Blaise Tapp writes: I’d go as far as saying it’s almost impossible not to weep at the truly awful goings on in the eastern corner of Europe right now. Although there is plenty to admire about the extraordinary resolve and courage of the Ukrainian people, at the moment I am switching on my television with a genuine sense of dread, because what we are watching resembles a scene from Hell.
I don’t know about you but I feel guilty about occasionally not wanting to watch the latest reports from a besieged city that we knew absolutely nothing about a fortnight ago for fear of being unable to get a good night’s sleep. Yes, relentless moving dispatches from broadcasters in bulletproof jackets and helmets can be draining but nowhere near as draining as being forced from your homeland or having to live underground in a desperate bid to avoid continuous shelling.
I also regularly feel guilty for wanting to know the latest news, such as whether or not the Russian forces have taken more ground - this isn’t the latest thriller from Sky Atlantic, it’s real life at its very worst and sometimes its very best.
I’ve blubbed at the sight of distraught dads my age trying to hold it together as they pack their families off to safety while staying behind to defend their homeland or proud old ladies being transported through a war zone in wheelbarrows.
In fact, I’m crying more than I’ve ever cried before in my life and not just at the terrible events in Ukraine. All sorts set me off these days, especially if it involves plucky kids or a doughty old boy with medals pinned to his chest.
There was a time when 18 stone blokes like me weren’t allowed to display their emotions, never mind discuss them in public but thankfully those days are as distant a memory as Teletext and Sodastream, although I’ll draw the line at becoming misty eyed at reality show contestants talking about their journey.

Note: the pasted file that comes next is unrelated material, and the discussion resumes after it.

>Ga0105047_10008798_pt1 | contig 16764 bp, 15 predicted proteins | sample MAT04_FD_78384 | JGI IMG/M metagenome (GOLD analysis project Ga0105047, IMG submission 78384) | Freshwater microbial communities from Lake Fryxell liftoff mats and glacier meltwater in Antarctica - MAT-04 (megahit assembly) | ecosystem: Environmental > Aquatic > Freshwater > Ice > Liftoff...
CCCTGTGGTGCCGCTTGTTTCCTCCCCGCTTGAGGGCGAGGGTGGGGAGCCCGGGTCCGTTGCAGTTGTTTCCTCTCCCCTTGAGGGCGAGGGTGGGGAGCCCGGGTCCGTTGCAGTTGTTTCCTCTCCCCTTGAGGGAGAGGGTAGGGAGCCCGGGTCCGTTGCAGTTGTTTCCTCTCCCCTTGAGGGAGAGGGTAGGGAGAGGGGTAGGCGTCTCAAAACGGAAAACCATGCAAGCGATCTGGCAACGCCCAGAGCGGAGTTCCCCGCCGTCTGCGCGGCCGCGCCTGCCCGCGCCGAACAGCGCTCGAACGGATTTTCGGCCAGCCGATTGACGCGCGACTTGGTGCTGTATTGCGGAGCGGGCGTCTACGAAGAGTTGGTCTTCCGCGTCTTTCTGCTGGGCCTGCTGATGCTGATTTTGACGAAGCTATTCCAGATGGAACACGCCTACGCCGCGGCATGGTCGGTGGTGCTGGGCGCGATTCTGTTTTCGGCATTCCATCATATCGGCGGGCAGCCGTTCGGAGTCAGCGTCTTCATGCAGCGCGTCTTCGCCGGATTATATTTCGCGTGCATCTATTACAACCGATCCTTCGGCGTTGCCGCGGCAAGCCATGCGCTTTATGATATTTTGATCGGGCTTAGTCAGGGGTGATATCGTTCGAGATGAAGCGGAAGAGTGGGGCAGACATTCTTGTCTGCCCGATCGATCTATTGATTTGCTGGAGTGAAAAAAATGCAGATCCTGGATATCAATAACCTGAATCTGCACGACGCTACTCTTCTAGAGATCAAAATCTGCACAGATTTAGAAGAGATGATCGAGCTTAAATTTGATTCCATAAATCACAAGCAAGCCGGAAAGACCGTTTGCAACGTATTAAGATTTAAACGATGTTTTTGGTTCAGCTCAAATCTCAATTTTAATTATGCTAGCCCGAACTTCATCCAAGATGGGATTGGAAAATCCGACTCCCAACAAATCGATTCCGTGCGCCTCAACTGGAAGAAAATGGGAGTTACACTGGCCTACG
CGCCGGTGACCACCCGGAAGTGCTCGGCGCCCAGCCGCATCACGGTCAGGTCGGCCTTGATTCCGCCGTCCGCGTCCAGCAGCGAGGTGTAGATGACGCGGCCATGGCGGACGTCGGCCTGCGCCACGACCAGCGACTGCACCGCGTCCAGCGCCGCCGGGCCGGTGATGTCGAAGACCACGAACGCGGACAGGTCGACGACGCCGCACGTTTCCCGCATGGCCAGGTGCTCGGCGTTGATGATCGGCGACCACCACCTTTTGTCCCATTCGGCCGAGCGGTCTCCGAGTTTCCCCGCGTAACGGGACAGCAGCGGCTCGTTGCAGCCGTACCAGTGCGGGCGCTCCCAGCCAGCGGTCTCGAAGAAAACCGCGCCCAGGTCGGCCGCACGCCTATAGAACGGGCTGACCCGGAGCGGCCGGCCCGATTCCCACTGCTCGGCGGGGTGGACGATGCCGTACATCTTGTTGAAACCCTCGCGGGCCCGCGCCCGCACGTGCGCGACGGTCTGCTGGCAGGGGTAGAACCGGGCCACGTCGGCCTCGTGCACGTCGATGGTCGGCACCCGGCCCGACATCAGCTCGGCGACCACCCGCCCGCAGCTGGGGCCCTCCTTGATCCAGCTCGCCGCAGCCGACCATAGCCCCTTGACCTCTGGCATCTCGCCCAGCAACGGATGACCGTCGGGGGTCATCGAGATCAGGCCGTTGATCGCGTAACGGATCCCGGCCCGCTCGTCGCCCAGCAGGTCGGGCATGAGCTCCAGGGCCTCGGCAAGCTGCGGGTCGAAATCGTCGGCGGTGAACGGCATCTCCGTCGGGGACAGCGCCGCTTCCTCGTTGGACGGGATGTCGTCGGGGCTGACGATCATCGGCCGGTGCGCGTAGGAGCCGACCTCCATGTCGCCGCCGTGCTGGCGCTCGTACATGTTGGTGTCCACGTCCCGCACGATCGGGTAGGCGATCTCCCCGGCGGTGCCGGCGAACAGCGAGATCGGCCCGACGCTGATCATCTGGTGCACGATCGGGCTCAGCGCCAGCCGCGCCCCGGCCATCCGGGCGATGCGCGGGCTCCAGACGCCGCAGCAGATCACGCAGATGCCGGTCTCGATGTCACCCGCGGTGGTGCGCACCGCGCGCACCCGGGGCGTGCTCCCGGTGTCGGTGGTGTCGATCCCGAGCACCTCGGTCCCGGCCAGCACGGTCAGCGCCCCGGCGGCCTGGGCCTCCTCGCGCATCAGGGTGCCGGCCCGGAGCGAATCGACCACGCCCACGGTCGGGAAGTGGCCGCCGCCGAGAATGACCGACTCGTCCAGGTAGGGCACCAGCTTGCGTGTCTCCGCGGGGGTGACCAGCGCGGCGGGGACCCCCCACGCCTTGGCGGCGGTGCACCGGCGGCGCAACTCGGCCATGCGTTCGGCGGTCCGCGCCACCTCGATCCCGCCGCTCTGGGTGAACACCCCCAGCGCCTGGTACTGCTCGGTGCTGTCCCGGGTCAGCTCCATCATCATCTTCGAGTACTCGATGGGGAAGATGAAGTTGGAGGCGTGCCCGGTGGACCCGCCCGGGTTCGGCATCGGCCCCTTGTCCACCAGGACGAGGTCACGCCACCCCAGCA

While the British stiff upper lip is still a thing, we are now much more adept at showing our feelings and I think we are all the better for it. Even top journalists aren’t afraid to display their emotions with the truly excellent Clive Myrie winning a new army of admirers after appearing to shed a tear during a live broadcast on the first day of the invasion. Yes, we demand balance and cold hard facts from our news professionals but we also need to be able to the relate to the people bringing us these stories.
Along with the likes of Jeremy Bowen, Lyse Doucet and Orla Guerin, Mr Myrie has brought a much needed touch of humanity to his reports and has regularly reminded viewers that the victims of this outrage are just like you and I. It is this connection which has led to staggering levels of generosity from not only the British public but people all over the world.
Here, more than £150 million was donated to the official Ukraine fund within the first week, with many smaller, yet no less significant donations, being up and down the country. But, it’s the sight of ordinary people in countries like Poland and Moldova opening their doors to desperate and exhausted strangers that really restores the collective faith in humankind. It won’t surprise you to learn that I’ve cried at these displays of boundless generosity too.
Of course my tears or the tears of anybody else sitting in a comfy armchair more than a 1,000 miles away from the heart of this conflict won’t change anything but it is important that we continue to be both moved and appalled by what we see.
The moment that we cease to be upset by such appalling acts is the moment that humanity is officially finished.